18 Theoretical Inq. L. 519 (2017)
Property and Sovereignty Imbricated: Why Religion Is Not an Excuse to Discriminate in Public Accommodations

handle is hein.journals/thinla18 and id is 534 raw text is: 







          Property and Sovereignty

   Imbricated: Why Religion Is Not

an Excuse to Discriminate in Public

                 Accommodations



                      Joseph William Singer*

   May a hotel owner that objects to same-sex marriage on religious
   grounds refuse to host a same-sex wedding in its ballroom or
   deny the couple the right to book the honeymoon suite? Do public
   accommodation laws oppress religious dissidents by forcing them to
   act contrary to their religious beliefs or does discriminatory exclusion
   threaten equal access to the market economy and deny equal citizenship
   to LGBTQ persons? Answering these questions requires explaining
   why one property claim should prevail over another and why one
   liberty should prevail when it clashes with another And answering
   those questions requires analysis of the relationship between property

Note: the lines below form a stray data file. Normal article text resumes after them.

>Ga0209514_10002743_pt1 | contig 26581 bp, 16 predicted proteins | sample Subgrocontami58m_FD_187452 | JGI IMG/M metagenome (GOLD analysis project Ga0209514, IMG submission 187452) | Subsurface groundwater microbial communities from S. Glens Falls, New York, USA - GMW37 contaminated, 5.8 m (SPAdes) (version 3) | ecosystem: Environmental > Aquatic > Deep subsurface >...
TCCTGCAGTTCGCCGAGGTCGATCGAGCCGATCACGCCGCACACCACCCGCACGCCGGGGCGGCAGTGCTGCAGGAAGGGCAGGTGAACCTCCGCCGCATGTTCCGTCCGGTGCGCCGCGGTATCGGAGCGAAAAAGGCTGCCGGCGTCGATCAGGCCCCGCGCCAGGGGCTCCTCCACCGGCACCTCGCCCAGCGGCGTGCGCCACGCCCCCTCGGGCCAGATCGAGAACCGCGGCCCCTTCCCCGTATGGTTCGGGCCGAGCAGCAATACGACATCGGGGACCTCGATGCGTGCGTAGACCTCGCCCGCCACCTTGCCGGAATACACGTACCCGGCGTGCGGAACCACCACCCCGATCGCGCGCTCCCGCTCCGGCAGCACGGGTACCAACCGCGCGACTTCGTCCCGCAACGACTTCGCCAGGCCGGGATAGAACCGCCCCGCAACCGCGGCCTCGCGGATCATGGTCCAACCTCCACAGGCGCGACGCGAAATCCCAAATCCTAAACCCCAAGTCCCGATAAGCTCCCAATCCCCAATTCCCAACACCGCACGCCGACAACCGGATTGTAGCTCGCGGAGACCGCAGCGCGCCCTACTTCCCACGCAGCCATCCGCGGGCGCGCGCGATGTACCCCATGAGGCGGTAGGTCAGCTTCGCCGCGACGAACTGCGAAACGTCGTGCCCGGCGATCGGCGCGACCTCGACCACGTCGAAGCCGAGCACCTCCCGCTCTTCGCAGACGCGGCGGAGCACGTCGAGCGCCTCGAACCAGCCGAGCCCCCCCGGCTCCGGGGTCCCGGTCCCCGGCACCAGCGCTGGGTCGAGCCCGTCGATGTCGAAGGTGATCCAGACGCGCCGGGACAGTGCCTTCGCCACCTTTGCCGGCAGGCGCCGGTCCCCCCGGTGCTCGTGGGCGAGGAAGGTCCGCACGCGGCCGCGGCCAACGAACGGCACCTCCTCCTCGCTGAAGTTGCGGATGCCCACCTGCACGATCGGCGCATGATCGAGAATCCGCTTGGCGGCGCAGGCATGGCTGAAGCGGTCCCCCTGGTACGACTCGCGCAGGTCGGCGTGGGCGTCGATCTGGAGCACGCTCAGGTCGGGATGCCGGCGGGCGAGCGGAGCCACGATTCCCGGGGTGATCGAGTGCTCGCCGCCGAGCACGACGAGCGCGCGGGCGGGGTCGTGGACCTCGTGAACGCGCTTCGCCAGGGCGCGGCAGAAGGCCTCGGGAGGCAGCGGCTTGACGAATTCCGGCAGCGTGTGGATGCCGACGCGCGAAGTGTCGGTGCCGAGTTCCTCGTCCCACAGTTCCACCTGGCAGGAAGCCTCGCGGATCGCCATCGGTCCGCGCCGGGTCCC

and sovereignty.
      Sovereign power both creates and regulates the types ofproperty
    rights that can be tolerated in afree and democratic society that values
    each person equally. Should we view sovereignty as a threat to property
    or property as a threat to sovereignty? Libertarians choose the first
    and liberals the second. But this is the wrong way to understand the
    relation between property and sovereignty. Property and sovereignty
    are not separate and independent concepts or spheres of social life
    that can be brought into relationship with each other Rather, they
    are imbricated; they overlap like roof tiles. Our aspiration to live

    Bussey Professor of Law, Harvard Law School. Thanks and affection go to
    Martha Minow and Mira Singer. This project was supported in part by funding
    provided through the research program at Harvard Law School. I am very grateful
    for outstanding research assistance from Isaac Saidel-Goley. This Article was
    presented at the symposium on Property and Sovereignty at Columbia Law
    School in September 2015, at a Faculty Workshop at the University of Wisconsin
    School of Law in October 2015, and at a Faculty Workshop at Vanderbilt Law
    School in November 2015.

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